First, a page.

Abstract 2685: Assessment of Myocardial Perfusion With Stress-Contrast Echocardiography in Diabetics
Background and purpose: The combination of myocardial contrast echocardiography with dobutamine-atropine stress echocardiography has shown promising results in the diagnostic approach of coronary heart disease (CHD). However, its diagnostic value in specific patient populations has not been clearly specified. The aim of the present study was to assess the value of stress contrast echocardiography (SCE) in diagnosing significant coronary heart disease in diabetic versus non-diabetic patients.
Methods: 127 individuals (60 males, 62±9.8 years old) with no known history of CHD, among which 59 patients with Type 2 diabetes mellitus, were submitted to stress echocardiography (four-stage dobutamine protocol 10 – 40 mcg/kg/min, with use of atropine as required to reach 90% of age-adjusted target heart rate), combined with intravenous contrast use to perform myocardial contrast echocardiography. New or worsening wall motion abnormalities during stress or reversible perfusion defects in >2 contiguous segments were considered as signs of ischemia. Significant CHD was defined as >50% stenosis in a major epicardial artery on coronary angiography (CAG).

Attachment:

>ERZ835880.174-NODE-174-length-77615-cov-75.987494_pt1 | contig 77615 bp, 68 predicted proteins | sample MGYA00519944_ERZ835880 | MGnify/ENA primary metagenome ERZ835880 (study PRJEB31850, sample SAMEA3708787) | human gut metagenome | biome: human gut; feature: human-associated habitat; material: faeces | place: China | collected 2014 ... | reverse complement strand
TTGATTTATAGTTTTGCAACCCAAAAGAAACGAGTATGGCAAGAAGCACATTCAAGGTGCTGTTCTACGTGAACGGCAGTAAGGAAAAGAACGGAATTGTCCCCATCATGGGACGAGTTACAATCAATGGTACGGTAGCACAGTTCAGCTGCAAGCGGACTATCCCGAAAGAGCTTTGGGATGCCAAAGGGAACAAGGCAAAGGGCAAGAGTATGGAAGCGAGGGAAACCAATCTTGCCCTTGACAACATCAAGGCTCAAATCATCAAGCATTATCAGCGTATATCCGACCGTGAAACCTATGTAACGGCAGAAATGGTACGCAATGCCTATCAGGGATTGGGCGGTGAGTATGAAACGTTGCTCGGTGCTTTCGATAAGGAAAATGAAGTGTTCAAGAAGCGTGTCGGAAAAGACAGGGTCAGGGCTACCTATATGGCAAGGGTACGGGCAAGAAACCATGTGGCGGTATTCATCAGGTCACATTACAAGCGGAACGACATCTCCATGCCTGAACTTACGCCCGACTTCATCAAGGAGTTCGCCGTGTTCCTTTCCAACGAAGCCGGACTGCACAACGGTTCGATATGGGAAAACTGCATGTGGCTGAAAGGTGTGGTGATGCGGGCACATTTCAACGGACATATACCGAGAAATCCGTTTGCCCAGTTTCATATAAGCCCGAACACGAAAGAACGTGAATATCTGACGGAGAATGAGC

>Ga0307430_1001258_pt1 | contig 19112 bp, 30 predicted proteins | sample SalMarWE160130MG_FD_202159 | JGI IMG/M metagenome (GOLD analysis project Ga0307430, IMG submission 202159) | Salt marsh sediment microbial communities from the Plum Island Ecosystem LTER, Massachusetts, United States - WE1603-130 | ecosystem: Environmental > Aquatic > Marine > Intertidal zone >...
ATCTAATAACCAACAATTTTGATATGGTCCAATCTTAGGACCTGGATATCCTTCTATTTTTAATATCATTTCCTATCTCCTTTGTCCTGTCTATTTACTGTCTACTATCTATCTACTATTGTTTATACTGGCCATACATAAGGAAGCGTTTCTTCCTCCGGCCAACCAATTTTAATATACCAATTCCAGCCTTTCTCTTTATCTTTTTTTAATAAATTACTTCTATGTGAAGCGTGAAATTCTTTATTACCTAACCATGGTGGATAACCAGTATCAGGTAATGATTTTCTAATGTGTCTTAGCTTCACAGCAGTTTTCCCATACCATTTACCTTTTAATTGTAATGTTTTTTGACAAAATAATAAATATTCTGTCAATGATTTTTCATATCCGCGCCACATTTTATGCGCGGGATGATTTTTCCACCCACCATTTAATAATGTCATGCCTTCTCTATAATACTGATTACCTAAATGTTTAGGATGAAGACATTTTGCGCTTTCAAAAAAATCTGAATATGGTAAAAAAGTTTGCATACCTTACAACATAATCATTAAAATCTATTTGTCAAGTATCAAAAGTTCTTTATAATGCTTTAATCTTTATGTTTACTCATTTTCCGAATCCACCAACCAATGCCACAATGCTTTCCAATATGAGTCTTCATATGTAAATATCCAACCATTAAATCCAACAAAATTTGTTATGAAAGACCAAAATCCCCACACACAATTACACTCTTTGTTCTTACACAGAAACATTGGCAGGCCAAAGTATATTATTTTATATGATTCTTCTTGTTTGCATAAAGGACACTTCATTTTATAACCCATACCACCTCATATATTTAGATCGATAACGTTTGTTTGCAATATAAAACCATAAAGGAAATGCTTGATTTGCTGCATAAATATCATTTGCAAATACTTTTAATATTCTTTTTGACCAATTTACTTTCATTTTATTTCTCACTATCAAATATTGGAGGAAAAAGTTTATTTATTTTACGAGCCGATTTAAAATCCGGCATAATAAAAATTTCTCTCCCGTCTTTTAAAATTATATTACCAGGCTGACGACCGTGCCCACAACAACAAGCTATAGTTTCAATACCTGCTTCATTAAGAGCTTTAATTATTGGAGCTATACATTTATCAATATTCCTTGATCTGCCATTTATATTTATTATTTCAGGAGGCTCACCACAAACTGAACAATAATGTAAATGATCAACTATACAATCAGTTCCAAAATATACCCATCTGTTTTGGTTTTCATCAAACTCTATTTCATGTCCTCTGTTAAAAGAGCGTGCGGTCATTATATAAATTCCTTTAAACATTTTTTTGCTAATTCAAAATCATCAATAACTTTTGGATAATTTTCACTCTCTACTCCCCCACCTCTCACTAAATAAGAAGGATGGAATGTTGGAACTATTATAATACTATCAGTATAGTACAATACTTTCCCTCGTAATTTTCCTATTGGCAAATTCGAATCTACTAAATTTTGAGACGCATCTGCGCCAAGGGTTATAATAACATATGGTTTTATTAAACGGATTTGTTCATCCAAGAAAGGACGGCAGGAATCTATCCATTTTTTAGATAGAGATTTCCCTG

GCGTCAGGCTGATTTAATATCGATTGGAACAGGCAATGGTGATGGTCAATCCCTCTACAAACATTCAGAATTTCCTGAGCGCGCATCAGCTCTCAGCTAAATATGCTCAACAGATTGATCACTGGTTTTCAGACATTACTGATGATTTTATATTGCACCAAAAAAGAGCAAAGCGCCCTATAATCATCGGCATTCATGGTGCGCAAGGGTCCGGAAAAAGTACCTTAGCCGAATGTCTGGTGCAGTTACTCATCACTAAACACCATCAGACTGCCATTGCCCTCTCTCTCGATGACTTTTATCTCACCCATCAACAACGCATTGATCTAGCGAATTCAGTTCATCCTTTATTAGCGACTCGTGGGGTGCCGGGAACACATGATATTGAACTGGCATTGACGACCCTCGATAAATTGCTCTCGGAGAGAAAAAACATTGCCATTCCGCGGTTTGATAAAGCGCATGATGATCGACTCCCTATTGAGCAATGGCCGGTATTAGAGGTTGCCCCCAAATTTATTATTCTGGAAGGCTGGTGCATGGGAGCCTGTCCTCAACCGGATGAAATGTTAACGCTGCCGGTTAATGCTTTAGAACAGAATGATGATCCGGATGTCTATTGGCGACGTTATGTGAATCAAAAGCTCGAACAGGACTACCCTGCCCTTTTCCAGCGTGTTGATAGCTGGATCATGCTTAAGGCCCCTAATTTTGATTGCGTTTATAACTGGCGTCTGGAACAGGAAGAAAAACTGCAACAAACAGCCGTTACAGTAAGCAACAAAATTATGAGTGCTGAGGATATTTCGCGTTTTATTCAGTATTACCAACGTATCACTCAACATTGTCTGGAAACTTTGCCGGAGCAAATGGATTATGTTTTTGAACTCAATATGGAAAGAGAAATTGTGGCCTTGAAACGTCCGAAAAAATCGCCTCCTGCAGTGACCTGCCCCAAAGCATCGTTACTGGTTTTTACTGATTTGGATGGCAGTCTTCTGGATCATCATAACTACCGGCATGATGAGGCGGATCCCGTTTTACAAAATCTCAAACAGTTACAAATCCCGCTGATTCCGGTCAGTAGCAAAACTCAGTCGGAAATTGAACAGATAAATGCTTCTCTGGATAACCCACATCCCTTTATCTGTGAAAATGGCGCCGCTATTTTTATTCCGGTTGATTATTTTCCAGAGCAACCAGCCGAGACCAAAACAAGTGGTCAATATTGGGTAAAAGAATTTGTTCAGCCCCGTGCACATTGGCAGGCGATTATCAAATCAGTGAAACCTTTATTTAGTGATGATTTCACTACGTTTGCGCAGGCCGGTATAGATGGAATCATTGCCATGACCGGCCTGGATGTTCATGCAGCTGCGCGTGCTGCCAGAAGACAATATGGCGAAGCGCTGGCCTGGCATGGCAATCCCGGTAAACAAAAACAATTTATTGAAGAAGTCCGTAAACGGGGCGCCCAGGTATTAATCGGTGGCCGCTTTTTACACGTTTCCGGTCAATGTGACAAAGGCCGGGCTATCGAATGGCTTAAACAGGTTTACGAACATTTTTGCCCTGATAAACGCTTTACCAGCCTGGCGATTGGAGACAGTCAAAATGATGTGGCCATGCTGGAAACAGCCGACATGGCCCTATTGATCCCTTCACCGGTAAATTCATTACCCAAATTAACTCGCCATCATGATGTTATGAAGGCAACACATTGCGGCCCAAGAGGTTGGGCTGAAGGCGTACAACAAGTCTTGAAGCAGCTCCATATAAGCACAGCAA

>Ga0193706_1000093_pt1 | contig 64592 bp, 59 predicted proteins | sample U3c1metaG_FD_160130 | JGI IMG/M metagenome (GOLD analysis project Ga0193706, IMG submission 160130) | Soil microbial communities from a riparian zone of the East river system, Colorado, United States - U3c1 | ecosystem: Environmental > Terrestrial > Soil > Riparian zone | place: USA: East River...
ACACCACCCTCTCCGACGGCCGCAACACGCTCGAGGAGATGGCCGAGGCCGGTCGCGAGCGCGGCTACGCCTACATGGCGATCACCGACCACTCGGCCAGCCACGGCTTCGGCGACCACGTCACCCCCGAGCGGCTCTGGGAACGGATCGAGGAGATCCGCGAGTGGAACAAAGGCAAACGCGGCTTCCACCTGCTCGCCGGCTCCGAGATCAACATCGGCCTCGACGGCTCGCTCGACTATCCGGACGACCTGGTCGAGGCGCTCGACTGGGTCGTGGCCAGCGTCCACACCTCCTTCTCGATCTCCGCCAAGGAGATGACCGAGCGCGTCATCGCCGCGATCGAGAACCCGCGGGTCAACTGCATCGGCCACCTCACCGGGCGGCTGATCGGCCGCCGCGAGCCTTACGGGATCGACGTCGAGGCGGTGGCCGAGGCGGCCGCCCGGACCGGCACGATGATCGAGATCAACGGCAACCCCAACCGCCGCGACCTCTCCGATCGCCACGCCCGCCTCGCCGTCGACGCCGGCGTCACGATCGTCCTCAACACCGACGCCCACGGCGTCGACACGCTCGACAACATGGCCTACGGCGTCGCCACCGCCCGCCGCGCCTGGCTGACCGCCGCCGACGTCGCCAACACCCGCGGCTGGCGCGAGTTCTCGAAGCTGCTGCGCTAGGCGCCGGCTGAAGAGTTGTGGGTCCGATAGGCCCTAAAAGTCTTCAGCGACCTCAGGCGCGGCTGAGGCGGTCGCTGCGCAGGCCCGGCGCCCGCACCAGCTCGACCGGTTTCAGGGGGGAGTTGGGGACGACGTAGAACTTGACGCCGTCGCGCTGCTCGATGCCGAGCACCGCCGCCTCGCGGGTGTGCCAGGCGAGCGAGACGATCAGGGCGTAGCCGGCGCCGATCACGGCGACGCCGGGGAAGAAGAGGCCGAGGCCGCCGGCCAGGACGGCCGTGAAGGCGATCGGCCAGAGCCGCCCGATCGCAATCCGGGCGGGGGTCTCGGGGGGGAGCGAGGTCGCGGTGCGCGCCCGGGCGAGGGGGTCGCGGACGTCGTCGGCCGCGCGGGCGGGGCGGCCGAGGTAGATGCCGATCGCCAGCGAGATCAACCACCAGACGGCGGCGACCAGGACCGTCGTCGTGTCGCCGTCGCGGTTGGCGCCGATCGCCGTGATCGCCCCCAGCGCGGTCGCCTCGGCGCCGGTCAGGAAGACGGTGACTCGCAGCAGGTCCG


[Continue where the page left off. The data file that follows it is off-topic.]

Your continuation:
Results: Among the 68 non-diabetic subjects and the 59 diabetics, 58 (85.3%) and 45 (76.3%) were found to have significant CHD on CAG, respectively. There were no significant differences as regards to age, sex and other major risk factors between diabetics and non-diabetics. The sensitivity, specificity, positive predictive value (PPV), negative predictive value (NPV) in the total of 127 patients were 92%, 63%, 91%, 65% and 87%, respectively. These diagnostic parameters in non-diabetic vs. diabetic subjects were 93% vs. 91% (p=NS), 90% vs. 43% (p<0.01), 98% vs. 84% (p<0.05) and 69% vs. 60% (p=NS).
Conclusions: Stress contrast echocardiography is an exceptionally reliable technique for CHD diagnosis. However, our findings suggest that in diabetic patients it appears to exhibit inferior specificity and PPV compared to non-diabetics. A possible explanation could be that microcirculation abnormalities, which are common in diabetes, may cause appearance of signs of ischemia (wall-motion abnormalities and/or perfusion defects) on SCE, without presence of angiographically significant CHD.